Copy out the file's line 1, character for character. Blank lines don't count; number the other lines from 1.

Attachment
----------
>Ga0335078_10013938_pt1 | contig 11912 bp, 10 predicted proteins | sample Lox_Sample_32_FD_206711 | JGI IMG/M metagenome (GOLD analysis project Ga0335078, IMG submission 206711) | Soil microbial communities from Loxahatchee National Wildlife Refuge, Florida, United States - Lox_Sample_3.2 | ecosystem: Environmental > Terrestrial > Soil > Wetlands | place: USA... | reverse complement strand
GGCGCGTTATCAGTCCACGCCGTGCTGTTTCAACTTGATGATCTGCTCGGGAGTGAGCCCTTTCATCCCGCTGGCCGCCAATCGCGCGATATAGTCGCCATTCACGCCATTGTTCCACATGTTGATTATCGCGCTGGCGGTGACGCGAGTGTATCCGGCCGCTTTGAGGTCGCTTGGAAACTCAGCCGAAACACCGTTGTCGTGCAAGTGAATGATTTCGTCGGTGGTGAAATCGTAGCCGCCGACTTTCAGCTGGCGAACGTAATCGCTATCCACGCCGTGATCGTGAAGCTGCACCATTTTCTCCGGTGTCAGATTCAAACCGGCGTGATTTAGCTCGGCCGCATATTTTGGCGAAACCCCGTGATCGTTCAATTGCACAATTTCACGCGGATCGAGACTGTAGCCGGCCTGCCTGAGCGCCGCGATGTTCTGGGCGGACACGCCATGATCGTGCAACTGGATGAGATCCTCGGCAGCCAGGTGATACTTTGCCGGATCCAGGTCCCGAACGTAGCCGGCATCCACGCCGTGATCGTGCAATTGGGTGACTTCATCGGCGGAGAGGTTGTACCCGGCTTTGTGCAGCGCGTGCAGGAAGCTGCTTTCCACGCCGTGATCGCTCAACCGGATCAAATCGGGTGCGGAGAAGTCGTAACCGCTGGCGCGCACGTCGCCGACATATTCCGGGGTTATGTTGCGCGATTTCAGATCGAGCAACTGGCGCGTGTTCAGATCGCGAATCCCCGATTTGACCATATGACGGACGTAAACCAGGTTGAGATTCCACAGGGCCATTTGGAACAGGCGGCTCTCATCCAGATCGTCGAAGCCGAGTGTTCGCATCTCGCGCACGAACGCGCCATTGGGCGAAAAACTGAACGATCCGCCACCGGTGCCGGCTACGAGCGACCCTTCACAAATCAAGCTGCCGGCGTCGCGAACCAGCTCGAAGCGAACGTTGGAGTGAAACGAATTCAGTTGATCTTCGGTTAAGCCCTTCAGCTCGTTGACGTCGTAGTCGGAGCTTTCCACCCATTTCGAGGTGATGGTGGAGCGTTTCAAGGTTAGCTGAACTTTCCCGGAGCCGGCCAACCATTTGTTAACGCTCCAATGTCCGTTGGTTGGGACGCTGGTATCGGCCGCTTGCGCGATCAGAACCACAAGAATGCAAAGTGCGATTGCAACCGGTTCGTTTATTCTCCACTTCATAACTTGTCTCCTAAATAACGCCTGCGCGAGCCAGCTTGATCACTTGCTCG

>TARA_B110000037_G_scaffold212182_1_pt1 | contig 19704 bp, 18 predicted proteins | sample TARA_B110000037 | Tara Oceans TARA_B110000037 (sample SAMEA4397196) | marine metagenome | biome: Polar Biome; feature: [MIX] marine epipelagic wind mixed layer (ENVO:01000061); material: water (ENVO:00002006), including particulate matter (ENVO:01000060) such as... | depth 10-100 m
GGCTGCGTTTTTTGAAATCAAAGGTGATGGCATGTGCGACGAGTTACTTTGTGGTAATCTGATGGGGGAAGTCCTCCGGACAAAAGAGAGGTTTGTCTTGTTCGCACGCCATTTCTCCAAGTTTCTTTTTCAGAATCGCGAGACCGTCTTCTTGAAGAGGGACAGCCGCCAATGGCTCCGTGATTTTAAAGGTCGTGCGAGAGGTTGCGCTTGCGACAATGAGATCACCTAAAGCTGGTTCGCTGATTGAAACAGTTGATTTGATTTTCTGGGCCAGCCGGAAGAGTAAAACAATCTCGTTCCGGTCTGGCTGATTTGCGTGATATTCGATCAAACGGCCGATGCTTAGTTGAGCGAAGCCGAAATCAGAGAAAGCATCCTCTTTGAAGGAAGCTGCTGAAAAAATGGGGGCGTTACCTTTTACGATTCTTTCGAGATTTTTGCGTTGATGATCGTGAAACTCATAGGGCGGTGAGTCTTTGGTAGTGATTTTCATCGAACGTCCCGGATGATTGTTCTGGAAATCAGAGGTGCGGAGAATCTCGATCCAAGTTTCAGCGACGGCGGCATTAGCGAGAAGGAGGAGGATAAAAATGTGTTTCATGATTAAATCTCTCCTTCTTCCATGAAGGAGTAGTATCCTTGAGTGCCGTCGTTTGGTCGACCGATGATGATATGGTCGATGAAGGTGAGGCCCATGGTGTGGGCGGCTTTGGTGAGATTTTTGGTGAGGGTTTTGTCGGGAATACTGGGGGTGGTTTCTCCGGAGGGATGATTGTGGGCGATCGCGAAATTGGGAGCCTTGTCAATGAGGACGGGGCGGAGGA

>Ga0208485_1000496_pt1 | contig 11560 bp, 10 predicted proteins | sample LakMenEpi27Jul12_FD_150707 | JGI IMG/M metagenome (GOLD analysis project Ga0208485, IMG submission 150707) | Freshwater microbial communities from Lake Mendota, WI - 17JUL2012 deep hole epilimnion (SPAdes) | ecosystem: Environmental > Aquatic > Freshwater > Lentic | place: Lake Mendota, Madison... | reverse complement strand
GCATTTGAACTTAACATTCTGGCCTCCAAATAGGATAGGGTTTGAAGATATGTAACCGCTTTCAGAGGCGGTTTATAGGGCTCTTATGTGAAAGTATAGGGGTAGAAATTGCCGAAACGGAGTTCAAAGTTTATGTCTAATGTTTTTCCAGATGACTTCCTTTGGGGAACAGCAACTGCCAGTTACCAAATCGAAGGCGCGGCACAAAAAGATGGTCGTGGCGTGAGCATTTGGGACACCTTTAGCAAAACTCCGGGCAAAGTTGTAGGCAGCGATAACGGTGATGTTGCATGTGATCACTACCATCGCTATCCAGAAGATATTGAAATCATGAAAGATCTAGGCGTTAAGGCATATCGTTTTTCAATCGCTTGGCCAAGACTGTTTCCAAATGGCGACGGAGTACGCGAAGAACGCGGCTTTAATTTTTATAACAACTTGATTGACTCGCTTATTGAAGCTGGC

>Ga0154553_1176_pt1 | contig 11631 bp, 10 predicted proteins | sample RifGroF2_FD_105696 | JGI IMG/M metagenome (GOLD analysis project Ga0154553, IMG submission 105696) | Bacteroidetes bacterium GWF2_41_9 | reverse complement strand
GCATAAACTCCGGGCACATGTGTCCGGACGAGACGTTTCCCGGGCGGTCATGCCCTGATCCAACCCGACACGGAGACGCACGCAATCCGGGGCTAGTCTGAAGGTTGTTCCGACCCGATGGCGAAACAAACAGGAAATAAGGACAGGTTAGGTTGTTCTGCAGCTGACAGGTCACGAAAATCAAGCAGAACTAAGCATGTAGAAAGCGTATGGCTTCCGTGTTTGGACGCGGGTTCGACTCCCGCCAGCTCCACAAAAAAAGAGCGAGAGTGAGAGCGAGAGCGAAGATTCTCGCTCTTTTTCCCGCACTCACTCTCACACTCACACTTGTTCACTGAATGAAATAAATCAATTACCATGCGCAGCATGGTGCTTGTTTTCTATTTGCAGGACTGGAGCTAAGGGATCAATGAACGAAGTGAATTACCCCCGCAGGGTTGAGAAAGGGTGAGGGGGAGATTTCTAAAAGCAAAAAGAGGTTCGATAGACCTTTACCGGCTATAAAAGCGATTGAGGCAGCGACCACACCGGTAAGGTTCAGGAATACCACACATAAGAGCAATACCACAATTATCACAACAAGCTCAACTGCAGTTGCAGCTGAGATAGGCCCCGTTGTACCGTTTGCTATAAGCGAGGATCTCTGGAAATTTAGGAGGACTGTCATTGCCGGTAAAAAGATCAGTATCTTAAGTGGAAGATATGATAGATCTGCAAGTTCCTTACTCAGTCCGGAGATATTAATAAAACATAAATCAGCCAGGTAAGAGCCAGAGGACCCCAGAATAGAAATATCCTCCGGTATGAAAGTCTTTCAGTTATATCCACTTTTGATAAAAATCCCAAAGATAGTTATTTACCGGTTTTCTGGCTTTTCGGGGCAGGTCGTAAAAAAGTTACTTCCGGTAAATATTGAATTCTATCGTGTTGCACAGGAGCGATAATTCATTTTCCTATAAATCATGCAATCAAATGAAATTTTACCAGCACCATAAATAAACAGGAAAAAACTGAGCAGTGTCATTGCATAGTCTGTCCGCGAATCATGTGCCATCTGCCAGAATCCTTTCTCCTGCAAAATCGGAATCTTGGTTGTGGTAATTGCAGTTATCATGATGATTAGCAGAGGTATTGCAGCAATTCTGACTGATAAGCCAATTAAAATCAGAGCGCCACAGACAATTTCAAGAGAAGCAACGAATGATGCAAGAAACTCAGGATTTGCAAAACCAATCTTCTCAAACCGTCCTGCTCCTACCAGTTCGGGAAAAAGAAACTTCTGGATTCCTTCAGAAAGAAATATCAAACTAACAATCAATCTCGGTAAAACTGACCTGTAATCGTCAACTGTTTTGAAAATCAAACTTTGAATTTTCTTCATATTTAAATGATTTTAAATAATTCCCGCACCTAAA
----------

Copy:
>Ga0335078_10013938_pt1 | contig 11912 bp, 10 predicted proteins | sample Lox_Sample_32_FD_206711 | JGI IMG/M metagenome (GOLD analysis project Ga0335078, IMG submission 206711) | Soil microbial communities from Loxahatchee National Wildlife Refuge, Florida, United States - Lox_Sample_3.2 | ecosystem: Environmental > Terrestrial > Soil > Wetlands | place: USA... | reverse complement strand